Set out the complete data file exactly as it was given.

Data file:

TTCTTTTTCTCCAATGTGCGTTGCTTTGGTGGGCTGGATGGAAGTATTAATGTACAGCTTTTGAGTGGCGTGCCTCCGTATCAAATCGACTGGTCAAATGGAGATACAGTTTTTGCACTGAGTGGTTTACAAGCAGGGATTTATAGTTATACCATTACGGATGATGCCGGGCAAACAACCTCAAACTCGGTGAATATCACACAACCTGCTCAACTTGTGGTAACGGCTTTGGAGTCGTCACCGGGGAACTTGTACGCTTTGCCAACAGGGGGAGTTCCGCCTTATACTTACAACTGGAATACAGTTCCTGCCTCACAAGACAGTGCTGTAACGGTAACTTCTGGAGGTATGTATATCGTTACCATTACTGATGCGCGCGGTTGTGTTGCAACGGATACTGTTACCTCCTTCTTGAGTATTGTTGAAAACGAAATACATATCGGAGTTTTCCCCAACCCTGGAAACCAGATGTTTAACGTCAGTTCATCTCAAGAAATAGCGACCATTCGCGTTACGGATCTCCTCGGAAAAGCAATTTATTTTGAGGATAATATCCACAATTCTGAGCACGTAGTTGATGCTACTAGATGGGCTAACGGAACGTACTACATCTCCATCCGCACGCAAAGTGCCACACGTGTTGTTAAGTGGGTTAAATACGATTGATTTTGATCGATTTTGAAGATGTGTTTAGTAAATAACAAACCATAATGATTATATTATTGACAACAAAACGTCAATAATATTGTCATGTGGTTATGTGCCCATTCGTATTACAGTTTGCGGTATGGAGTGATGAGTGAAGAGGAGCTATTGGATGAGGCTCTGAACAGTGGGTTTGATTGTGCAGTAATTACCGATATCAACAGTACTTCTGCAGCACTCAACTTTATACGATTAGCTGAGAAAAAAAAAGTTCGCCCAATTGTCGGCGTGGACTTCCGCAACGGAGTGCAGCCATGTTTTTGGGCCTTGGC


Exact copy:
TTCTTTTTCTCCAATGTGCGTTGCTTTGGTGGGCTGGATGGAAGTATTAATGTACAGCTTTTGAGTGGCGTGCCTCCGTATCAAATCGACTGGTCAAATGGAGATACAGTTTTTGCACTGAGTGGTTTACAAGCAGGGATTTATAGTTATACCATTACGGATGATGCCGGGCAAACAACCTCAAACTCGGTGAATATCACACAACCTGCTCAACTTGTGGTAACGGCTTTGGAGTCGTCACCGGGGAACTTGTACGCTTTGCCAACAGGGGGAGTTCCGCCTTATACTTACAACTGGAATACAGTTCCTGCCTCACAAGACAGTGCTGTAACGGTAACTTCTGGAGGTATGTATATCGTTACCATTACTGATGCGCGCGGTTGTGTTGCAACGGATACTGTTACCTCCTTCTTGAGTATTGTTGAAAACGAAATACATATCGGAGTTTTCCCCAACCCTGGAAACCAGATGTTTAACGTCAGTTCATCTCAAGAAATAGCGACCATTCGCGTTACGGATCTCCTCGGAAAAGCAATTTATTTTGAGGATAATATCCACAATTCTGAGCACGTAGTTGATGCTACTAGATGGGCTAACGGAACGTACTACATCTCCATCCGCACGCAAAGTGCCACACGTGTTGTTAAGTGGGTTAAATACGATTGATTTTGATCGATTTTGAAGATGTGTTTAGTAAATAACAAACCATAATGATTATATTATTGACAACAAAACGTCAATAATATTGTCATGTGGTTATGTGCCCATTCGTATTACAGTTTGCGGTATGGAGTGATGAGTGAAGAGGAGCTATTGGATGAGGCTCTGAACAGTGGGTTTGATTGTGCAGTAATTACCGATATCAACAGTACTTCTGCAGCACTCAACTTTATACGATTAGCTGAGAAAAAAAAAGTTCGCCCAATTGTCGGCGTGGACTTCCGCAACGGAGTGCAGCCATGTTTTTGGGCCTTGGC